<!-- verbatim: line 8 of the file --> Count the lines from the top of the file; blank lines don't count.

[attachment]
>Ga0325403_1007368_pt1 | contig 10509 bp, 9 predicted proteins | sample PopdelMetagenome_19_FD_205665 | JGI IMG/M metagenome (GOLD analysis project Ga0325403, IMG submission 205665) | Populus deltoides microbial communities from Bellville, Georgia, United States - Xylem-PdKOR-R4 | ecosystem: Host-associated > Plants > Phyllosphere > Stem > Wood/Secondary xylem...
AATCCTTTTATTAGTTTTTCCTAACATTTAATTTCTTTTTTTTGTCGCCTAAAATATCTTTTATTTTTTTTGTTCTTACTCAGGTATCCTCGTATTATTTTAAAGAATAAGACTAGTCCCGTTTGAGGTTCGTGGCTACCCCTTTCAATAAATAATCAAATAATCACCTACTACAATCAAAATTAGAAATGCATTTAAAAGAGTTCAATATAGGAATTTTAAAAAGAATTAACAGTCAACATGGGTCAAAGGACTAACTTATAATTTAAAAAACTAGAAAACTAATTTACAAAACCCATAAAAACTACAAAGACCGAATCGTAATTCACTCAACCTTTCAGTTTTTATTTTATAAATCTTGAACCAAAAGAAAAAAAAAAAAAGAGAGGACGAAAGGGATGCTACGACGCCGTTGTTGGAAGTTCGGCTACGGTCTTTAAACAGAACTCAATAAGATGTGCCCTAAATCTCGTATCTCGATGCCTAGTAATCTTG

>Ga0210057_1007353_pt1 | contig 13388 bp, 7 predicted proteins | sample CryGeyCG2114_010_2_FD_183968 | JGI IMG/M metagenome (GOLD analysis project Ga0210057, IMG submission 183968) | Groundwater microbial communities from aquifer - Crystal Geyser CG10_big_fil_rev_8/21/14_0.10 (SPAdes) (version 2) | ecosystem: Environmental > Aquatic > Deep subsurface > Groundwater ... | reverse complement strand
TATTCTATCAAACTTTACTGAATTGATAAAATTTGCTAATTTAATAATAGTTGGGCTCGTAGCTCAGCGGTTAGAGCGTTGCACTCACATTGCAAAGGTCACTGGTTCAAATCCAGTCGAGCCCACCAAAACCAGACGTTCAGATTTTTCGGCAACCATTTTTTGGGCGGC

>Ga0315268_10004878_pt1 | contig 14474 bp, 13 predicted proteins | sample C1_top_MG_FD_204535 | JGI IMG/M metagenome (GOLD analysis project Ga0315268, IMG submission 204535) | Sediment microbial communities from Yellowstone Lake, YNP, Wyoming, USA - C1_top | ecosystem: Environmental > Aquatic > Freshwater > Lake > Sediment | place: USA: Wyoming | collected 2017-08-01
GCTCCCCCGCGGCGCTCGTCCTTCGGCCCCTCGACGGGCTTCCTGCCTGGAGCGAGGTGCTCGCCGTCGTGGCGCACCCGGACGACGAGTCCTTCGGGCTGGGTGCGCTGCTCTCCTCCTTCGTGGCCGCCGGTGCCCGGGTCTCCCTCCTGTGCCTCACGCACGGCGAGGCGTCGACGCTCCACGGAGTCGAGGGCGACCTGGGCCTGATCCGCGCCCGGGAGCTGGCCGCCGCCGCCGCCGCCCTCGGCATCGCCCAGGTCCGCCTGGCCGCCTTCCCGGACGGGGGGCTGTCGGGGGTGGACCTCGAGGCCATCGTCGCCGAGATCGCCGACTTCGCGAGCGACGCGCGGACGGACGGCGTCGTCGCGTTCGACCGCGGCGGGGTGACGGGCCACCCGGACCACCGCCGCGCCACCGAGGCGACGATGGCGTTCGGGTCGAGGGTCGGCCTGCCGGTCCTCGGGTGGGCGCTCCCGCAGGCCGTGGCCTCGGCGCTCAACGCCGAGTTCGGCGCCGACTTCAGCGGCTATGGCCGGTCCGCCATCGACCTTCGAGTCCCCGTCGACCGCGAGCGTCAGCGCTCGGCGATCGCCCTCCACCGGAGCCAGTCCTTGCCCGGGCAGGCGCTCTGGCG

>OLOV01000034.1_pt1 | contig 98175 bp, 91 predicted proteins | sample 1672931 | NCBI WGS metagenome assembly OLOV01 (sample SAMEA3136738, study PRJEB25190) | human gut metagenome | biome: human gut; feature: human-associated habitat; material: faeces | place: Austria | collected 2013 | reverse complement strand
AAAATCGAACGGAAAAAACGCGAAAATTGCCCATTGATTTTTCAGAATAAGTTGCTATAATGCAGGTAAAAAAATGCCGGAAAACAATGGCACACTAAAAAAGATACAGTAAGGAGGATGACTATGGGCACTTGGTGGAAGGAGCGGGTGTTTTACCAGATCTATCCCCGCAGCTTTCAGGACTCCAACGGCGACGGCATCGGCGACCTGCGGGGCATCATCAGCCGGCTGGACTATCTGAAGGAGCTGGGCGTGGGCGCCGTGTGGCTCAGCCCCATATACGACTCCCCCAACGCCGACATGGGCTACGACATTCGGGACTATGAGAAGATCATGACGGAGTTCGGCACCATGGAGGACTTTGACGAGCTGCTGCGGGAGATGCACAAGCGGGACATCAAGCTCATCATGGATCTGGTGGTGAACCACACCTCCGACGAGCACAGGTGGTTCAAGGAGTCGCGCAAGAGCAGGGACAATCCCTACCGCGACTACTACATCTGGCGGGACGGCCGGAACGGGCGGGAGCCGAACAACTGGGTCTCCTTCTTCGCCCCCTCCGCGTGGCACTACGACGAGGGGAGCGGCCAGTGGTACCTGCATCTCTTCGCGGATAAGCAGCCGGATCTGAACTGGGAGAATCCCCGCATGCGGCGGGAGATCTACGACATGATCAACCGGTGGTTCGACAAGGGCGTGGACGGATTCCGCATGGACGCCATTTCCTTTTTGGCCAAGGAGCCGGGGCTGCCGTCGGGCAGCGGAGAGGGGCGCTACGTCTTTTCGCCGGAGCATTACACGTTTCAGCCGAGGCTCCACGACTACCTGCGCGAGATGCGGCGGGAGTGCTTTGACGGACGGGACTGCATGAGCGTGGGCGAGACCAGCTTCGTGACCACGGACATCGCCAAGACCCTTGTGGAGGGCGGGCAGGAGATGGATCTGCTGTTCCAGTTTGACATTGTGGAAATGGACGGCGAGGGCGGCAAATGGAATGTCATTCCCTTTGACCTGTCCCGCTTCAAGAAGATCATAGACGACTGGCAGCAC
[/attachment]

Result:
AAAATCGAACGGAAAAAACGCGAAAATTGCCCATTGATTTTTCAGAATAAGTTGCTATAATGCAGGTAAAAAAATGCCGGAAAACAATGGCACACTAAAAAAGATACAGTAAGGAGGATGACTATGGGCACTTGGTGGAAGGAGCGGGTGTTTTACCAGATCTATCCCCGCAGCTTTCAGGACTCCAACGGCGACGGCATCGGCGACCTGCGGGGCATCATCAGCCGGCTGGACTATCTGAAGGAGCTGGGCGTGGGCGCCGTGTGGCTCAGCCCCATATACGACTCCCCCAACGCCGACATGGGCTACGACATTCGGGACTATGAGAAGATCATGACGGAGTTCGGCACCATGGAGGACTTTGACGAGCTGCTGCGGGAGATGCACAAGCGGGACATCAAGCTCATCATGGATCTGGTGGTGAACCACACCTCCGACGAGCACAGGTGGTTCAAGGAGTCGCGCAAGAGCAGGGACAATCCCTACCGCGACTACTACATCTGGCGGGACGGCCGGAACGGGCGGGAGCCGAACAACTGGGTCTCCTTCTTCGCCCCCTCCGCGTGGCACTACGACGAGGGGAGCGGCCAGTGGTACCTGCATCTCTTCGCGGATAAGCAGCCGGATCTGAACTGGGAGAATCCCCGCATGCGGCGGGAGATCTACGACATGATCAACCGGTGGTTCGACAAGGGCGTGGACGGATTCCGCATGGACGCCATTTCCTTTTTGGCCAAGGAGCCGGGGCTGCCGTCGGGCAGCGGAGAGGGGCGCTACGTCTTTTCGCCGGAGCATTACACGTTTCAGCCGAGGCTCCACGACTACCTGCGCGAGATGCGGCGGGAGTGCTTTGACGGACGGGACTGCATGAGCGTGGGCGAGACCAGCTTCGTGACCACGGACATCGCCAAGACCCTTGTGGAGGGCGGGCAGGAGATGGATCTGCTGTTCCAGTTTGACATTGTGGAAATGGACGGCGAGGGCGGCAAATGGAATGTCATTCCCTTTGACCTGTCCCGCTTCAAGAAGATCATAGACGACTGGCAGCAC